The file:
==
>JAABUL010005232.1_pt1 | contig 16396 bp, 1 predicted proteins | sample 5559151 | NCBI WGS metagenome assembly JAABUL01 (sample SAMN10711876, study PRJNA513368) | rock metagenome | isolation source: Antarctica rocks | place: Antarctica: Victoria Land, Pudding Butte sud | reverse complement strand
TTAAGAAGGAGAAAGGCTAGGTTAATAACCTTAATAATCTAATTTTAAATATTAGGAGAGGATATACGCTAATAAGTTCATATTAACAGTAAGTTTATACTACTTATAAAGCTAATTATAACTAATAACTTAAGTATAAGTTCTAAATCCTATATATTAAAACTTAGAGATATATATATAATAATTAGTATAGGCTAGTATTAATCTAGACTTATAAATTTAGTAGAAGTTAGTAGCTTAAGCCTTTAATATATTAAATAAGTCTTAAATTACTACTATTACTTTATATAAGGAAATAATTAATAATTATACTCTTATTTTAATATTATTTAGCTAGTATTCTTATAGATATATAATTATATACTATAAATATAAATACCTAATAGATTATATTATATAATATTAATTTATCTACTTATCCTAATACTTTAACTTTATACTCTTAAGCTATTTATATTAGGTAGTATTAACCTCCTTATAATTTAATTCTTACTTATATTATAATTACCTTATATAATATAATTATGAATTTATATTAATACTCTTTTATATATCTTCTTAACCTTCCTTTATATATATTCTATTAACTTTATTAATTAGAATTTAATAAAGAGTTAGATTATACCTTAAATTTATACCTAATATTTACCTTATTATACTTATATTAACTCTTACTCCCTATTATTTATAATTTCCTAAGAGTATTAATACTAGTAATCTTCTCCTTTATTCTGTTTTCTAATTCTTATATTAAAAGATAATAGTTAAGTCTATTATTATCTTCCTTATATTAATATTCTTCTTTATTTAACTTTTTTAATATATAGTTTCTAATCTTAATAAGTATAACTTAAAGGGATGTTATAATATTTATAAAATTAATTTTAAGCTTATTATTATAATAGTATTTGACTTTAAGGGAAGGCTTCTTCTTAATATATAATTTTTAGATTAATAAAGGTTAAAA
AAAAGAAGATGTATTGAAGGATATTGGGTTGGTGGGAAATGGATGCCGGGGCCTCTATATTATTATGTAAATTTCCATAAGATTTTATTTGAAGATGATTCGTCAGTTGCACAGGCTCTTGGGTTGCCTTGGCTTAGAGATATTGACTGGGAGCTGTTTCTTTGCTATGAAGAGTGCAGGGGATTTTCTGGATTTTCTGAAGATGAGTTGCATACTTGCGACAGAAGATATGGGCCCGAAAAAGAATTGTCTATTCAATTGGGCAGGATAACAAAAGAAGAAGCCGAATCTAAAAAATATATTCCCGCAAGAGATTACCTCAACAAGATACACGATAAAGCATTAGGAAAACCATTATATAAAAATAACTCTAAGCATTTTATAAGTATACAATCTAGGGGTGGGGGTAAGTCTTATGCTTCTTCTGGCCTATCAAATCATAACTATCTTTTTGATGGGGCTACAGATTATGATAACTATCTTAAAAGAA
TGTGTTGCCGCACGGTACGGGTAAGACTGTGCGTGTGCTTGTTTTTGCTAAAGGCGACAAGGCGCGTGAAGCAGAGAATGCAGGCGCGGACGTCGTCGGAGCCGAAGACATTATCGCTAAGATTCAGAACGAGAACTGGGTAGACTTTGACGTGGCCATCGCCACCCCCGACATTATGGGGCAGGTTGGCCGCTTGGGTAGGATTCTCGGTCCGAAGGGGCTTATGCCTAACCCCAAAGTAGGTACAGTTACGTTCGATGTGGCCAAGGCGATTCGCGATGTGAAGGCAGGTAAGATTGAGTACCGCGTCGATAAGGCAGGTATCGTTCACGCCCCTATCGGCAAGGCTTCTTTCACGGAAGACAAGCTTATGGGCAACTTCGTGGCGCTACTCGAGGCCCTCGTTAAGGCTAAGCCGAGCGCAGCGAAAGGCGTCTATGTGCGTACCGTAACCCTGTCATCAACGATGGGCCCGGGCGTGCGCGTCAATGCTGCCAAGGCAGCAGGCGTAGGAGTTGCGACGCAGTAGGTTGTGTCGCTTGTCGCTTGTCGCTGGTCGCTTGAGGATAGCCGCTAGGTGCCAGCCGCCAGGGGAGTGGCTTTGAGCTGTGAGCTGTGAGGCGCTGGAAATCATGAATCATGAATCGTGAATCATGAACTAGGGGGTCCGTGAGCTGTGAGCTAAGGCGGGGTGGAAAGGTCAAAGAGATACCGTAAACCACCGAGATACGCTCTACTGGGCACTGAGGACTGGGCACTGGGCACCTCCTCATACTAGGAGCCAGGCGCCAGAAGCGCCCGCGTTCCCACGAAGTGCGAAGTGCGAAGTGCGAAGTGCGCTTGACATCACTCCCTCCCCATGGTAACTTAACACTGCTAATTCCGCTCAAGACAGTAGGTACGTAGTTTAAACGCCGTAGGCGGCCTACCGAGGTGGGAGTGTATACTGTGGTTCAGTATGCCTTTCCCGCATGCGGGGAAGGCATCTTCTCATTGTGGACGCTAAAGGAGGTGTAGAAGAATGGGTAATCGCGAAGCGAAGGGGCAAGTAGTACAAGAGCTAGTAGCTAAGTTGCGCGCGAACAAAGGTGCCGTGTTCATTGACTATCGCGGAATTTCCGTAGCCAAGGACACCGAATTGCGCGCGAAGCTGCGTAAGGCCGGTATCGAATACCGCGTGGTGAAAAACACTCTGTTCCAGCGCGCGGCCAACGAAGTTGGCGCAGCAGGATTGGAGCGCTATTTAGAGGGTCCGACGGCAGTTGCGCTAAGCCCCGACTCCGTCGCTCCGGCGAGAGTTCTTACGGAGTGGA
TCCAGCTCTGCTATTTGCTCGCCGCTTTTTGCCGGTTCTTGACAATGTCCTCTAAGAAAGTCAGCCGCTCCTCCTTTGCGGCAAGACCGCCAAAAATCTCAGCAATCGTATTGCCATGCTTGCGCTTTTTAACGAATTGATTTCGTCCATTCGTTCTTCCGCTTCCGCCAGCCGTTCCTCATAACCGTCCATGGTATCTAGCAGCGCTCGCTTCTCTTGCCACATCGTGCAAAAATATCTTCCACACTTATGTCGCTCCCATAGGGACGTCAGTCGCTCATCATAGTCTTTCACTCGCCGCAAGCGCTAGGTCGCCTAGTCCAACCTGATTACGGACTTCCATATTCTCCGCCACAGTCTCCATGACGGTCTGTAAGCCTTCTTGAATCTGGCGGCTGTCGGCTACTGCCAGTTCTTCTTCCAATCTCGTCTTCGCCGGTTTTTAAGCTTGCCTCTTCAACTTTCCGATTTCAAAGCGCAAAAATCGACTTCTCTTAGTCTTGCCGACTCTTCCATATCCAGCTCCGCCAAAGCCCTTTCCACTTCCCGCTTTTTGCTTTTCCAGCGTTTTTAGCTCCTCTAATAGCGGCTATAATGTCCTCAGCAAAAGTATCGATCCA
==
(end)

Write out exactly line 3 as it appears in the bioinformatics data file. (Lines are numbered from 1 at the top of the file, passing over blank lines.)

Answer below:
AAAAGAAGATGTATTGAAGGATATTGGGTTGGTGGGAAATGGATGCCGGGGCCTCTATATTATTATGTAAATTTCCATAAGATTTTATTTGAAGATGATTCGTCAGTTGCACAGGCTCTTGGGTTGCCTTGGCTTAGAGATATTGACTGGGAGCTGTTTCTTTGCTATGAAGAGTGCAGGGGATTTTCTGGATTTTCTGAAGATGAGTTGCATACTTGCGACAGAAGATATGGGCCCGAAAAAGAATTGTCTATTCAATTGGGCAGGATAACAAAAGAAGAAGCCGAATCTAAAAAATATATTCCCGCAAGAGATTACCTCAACAAGATACACGATAAAGCATTAGGAAAACCATTATATAAAAATAACTCTAAGCATTTTATAAGTATACAATCTAGGGGTGGGGGTAAGTCTTATGCTTCTTCTGGCCTATCAAATCATAACTATCTTTTTGATGGGGCTACAGATTATGATAACTATCTTAAAAGAA